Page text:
Aluminum Can Pinhole Camera
It’s time to go retro and set aside all the digitalness, at least for this very cool experiment. I stumbled on an interesting idea and challenge – make a six month time exposure with a pinhole camera. Yes, you read that correctly. No typo here, sixxxxx months. You’re probably asking, what the heck? I know, it does appear as if I’ve finally lost my marbles, but there is a method to my madness. 🙂
Six months, in particular June 21 through December 22 (depending on the year), marks the period of time from summer solstice to winter solstice. In other words, the sun’s highest arc across the sky to it’s lowest. As you may be guessing, I will be attempting (ha, sounds like an Evil Knievel intro) to capture a single image of all of those solar patterns across the sky. In theory, a south facing image should show multiple rainbow-like arcs from very high in the sky to lower near the horizon come December.
With all the cool web-linked, electronic, wi-fi, HD, bluetooth, gadgets and gizmos available, I know of none that can accomplish this feat. So it’s time to go retro and pull out some good old-fashioned photographic paper.
Here’s how it works
Using an aluminum can with the lid cut off, black and white photo paper is rolled and curved around the interior of the can, emulsion side facing in. The paper does not meet in the center, but instead leaves a gap. In the space of this gap, a hole made from a straight pin (a.k.a. the camera’s namesake) is made. The can, once sealed from light and moisture is then mounted to the side of a tree and left to expose, for six months. Yes, a six month exposure, sorry I had to say again, it just sounds so crazy cool! 🙂
If that weren’t enough, now for the even cooler part, after the exposure is complete there is no yucky old-fashioned photo chemicals to go along with the old-fashioned photo paper. Yes, you heard that right too. The light is burned so thoroughly into the photo paper, that you only have to remove the print and scan it into the computer. Ahhhhh modern technology, it’s good to be back in your arms! The image is a negative, so using an application such as Photoshop, the image must be reversed (command – I).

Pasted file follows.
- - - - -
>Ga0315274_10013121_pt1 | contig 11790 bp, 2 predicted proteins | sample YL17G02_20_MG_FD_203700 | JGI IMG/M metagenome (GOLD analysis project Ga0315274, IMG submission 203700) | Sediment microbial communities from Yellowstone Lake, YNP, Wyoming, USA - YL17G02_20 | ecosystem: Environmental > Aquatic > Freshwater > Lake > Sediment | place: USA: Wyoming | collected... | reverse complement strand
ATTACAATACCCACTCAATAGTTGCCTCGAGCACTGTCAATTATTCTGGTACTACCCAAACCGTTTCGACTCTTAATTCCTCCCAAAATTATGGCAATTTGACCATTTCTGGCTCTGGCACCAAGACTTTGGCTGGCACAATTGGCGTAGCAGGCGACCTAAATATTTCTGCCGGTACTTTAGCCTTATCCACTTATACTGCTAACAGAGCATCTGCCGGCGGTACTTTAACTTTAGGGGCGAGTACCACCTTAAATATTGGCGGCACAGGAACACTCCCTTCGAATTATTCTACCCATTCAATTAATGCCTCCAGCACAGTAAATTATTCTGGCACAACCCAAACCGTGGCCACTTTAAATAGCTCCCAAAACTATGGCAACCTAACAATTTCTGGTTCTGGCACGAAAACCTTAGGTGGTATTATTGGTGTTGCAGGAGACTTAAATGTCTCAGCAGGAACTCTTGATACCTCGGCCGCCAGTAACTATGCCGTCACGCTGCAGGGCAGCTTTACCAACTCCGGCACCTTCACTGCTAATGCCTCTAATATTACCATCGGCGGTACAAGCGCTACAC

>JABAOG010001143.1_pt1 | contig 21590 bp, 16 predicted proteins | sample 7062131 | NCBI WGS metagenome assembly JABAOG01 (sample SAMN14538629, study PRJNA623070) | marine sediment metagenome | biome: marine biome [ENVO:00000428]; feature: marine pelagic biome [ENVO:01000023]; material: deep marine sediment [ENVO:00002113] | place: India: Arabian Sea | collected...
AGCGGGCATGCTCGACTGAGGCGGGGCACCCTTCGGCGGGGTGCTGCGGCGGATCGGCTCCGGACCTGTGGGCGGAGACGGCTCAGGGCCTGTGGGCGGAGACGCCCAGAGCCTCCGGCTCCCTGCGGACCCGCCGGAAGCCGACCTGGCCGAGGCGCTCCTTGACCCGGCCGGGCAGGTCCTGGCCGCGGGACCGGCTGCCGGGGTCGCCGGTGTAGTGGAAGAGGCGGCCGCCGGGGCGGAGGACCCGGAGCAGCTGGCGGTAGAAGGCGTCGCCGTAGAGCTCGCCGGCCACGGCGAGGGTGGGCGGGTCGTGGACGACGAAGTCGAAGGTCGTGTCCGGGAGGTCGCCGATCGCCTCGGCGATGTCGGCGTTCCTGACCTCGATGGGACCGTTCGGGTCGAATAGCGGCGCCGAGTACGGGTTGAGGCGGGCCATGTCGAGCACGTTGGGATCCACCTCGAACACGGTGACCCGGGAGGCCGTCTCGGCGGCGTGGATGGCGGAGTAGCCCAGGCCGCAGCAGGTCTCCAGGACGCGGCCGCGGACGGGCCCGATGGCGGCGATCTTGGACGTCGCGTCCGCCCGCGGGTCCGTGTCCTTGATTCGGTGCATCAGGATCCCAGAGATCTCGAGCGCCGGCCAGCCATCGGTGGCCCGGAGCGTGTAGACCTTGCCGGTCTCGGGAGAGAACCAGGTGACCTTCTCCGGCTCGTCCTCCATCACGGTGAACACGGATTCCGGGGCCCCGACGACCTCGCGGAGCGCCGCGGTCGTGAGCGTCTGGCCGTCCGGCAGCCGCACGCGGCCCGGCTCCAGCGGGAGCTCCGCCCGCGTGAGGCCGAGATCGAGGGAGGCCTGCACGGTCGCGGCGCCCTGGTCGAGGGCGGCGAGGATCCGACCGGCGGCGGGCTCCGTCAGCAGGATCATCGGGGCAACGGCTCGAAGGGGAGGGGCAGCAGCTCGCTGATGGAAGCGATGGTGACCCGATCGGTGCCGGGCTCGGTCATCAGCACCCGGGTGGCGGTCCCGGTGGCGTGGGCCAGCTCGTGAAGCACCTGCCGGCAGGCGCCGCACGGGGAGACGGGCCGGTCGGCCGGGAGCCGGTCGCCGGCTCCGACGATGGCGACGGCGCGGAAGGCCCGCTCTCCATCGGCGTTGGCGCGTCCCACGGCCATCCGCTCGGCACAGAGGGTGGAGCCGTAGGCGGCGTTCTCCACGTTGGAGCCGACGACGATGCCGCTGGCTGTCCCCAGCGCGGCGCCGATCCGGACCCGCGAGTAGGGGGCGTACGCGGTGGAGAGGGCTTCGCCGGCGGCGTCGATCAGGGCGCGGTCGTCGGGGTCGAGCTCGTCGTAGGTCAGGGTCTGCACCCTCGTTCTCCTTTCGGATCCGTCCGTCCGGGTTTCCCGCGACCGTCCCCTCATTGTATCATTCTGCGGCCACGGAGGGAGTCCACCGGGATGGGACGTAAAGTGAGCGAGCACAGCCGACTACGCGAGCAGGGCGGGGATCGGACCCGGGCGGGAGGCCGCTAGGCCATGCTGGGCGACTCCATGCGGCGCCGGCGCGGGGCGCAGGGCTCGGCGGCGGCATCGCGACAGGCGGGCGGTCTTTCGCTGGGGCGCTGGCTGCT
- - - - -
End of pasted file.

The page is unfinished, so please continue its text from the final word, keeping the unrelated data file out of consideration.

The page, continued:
My trusty and faithful photography assistant and I have done a two week test run. Because of our proximity to the equator, about 22.5°, the sun arcs very high in our sky. To be certain we saw some trace of the sun, we placed the test camera facing east to catch the morning rise. In this image, you can clearly see the angle the sun is making currently while ascending through the sky.
Mark your calendar and come back in late December or early January and see the results from the six month exposures. I plan on setting up multiple locations, just in case. Oh yeah, and if you don’t see a post around then, we’ll just try and forget that you read anything about this. LOL 🙂 Wish me luck!